As medical technology progresses, so does the knowledge earned from medical research. This is particularly true when it comes to the cumulative publication of medical scientific article citations. It is projected that by 2017, the pool of data would have published 27 million citations from these medical articles. It only took three and a half years in 2010 to double one’s medical knowledge, compared to seven years in 1980 and 50 years in 1950. Clinical trials are also trying to catch up to this kind of growth. Unfortunately, currently they still require a longer time for expanding research insight, as it normally takes around 12 years for putting a safety label on brand-new drugs that make it to the market. But perhaps new data streams, like the findings from selection biomarkers that could enable DNA sequencing, can make it possible to improve the clinical trials on new drugs, which in turn, would help predict the success behind it. The scientific community acknowledges the chance of accelerating research insights, and thus the possible hope of spurring motivation of sharing data within the field.
As mentioned, people across countries are now health-conscious, especially among the millennial generation. Youngsters are increasingly expecting digital health services, including owning wearables, selecting provider based on online reviews and even going online to find physicians for medical advice. These habits allow people to rethink and reflect on existing healthcare practices. Companies begin to invest in areas like patient empowerment, improvements to clinical pathways and preventive health practices. Propeller Health is one of the many examples that take advantage of data to make optimization of outcomes possible. Its product, Bluetooth inhaler sensor, aims at improving a patient’s medication adherence, while shedding light on one’s health performance.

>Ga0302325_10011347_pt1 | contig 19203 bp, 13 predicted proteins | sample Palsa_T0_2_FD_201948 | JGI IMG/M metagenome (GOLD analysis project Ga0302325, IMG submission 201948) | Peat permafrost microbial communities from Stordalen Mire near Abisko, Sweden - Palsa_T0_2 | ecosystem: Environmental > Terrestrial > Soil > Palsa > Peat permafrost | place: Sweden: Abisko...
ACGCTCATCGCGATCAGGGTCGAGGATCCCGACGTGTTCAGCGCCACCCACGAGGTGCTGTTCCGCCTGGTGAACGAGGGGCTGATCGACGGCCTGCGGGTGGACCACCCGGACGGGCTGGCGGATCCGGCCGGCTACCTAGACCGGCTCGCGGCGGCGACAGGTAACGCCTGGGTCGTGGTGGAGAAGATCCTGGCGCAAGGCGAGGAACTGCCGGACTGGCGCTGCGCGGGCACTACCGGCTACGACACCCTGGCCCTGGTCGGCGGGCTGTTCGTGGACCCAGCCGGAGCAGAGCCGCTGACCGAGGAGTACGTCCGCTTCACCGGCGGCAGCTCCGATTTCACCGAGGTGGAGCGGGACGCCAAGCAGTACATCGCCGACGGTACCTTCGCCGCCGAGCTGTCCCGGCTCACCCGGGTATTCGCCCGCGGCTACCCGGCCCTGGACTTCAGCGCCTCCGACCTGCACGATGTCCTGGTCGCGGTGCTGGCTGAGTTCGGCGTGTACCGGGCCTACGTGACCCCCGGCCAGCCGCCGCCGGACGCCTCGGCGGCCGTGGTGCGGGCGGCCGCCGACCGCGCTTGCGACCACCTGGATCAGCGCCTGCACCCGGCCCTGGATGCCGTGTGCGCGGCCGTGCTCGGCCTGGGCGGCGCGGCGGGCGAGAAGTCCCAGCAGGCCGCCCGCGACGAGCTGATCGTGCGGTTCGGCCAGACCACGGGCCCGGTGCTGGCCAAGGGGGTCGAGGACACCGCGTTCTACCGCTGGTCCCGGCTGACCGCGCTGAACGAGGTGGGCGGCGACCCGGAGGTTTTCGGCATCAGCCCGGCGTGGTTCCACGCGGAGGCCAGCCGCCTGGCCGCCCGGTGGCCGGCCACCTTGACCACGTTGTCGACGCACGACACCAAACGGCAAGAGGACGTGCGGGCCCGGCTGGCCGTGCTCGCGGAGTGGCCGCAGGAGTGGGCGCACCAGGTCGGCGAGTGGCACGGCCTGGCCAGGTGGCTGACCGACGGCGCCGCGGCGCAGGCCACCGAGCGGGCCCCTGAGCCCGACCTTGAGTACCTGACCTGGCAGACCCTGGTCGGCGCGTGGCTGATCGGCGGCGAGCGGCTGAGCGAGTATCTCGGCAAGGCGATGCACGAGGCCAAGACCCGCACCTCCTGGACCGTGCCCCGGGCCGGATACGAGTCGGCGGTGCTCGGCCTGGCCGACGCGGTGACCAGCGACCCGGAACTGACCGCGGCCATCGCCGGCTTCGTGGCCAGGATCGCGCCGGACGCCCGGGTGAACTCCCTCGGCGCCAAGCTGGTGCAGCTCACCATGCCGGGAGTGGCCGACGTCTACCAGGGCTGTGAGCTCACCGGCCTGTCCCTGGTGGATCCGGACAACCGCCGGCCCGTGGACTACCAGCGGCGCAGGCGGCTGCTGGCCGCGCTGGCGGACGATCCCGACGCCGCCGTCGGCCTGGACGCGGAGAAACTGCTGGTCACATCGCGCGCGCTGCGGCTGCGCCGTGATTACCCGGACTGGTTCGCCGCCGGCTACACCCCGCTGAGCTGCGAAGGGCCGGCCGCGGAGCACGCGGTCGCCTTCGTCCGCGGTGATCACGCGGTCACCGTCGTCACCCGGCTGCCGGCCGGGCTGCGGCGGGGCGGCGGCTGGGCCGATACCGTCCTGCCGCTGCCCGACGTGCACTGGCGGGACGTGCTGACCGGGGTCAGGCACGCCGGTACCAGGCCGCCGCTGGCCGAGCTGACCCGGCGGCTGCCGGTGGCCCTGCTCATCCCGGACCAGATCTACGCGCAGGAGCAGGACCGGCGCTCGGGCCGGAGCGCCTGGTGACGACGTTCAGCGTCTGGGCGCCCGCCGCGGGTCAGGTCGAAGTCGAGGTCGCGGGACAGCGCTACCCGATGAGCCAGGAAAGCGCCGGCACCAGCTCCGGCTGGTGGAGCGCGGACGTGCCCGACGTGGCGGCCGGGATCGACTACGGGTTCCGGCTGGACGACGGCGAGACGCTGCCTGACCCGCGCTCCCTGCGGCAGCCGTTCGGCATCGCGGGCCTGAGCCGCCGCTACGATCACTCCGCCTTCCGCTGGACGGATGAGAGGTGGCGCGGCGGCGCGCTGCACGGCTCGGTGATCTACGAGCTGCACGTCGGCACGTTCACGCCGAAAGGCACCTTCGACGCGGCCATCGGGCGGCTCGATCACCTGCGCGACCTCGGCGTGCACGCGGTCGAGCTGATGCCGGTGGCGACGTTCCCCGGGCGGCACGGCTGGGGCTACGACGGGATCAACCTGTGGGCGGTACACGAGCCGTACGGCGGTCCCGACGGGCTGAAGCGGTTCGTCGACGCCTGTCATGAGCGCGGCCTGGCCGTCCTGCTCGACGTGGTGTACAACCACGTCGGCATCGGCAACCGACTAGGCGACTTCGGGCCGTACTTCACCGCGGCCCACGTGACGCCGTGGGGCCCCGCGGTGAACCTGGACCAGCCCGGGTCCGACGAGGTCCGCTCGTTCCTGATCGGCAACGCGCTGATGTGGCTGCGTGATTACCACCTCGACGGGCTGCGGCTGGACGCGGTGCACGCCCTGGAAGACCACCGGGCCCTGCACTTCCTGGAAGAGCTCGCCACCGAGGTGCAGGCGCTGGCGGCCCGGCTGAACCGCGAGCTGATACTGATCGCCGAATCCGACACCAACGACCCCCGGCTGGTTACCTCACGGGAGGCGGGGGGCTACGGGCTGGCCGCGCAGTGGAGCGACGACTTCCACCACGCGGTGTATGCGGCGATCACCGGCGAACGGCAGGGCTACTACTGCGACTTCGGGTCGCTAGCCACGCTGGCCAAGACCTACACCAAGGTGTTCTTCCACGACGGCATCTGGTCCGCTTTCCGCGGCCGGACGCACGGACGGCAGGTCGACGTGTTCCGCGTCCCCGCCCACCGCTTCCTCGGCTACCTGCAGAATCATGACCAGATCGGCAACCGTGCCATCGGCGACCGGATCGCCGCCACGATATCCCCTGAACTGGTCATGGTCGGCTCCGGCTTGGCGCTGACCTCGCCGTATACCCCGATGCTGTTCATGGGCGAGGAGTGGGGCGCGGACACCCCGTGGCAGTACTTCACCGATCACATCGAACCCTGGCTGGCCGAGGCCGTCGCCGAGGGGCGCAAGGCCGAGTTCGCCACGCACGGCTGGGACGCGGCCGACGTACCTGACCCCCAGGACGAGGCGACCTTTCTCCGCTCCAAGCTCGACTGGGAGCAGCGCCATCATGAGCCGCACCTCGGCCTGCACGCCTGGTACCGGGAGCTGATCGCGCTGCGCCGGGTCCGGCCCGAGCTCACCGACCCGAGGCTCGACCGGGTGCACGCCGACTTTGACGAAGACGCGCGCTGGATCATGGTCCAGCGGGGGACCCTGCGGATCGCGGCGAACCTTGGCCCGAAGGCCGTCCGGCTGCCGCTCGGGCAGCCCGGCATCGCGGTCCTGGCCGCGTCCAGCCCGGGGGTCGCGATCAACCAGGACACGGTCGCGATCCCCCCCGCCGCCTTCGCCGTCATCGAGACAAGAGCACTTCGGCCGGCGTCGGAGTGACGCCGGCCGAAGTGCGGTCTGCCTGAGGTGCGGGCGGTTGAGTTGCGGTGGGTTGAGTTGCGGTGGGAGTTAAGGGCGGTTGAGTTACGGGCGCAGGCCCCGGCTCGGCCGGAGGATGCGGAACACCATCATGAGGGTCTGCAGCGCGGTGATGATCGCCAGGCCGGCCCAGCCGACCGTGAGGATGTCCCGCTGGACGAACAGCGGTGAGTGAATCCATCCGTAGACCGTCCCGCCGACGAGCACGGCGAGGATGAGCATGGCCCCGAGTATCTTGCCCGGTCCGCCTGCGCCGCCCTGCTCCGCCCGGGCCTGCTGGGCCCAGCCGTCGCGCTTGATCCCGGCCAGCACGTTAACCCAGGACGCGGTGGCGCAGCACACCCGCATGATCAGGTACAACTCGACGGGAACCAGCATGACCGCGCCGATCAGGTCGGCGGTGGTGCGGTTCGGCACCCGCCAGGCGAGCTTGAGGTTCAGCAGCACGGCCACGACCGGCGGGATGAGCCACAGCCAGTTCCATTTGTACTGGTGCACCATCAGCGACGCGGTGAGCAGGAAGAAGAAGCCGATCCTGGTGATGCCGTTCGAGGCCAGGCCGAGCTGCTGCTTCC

Case: Genomics Research
Genes have been the very foundation of human cells and some even dub it as the codes to our human bodies. Companies have already been studying genomics, and by putting the subject on the track of digitization, the research can be now faster, cheaper and even produce better quality. The data of genomes is noted to be variant and diversified. With the help of digitizing the research along with genomic data since 2008 (from the beginning with only 4.5 log of cumulative human genomes) 2016 already had 88 log of data, out of the 422 discovered human genomes. Such a profound medical enhancement brings about more available genetic tests, presenting a race to identify disorders that used to be in uncharted territory. The chain effect kicks in when this insight pushes the therapeutics of designing personalized medicines forward, those of which are used to help patients cope with suffering from genetic disorders. This way of managing health data enables deeper research in the variation of the genetic pool apart from identification; it also gives birth to new business models. Ultimately, increasing the digital input at the first phase allows the continuation of the cycle, consequently.
While digital health is emerging, the million-dollar question is: could it make the list among other tech-based rapid adoptions like social media? When health awareness is heightened day by day, the answer is: why not?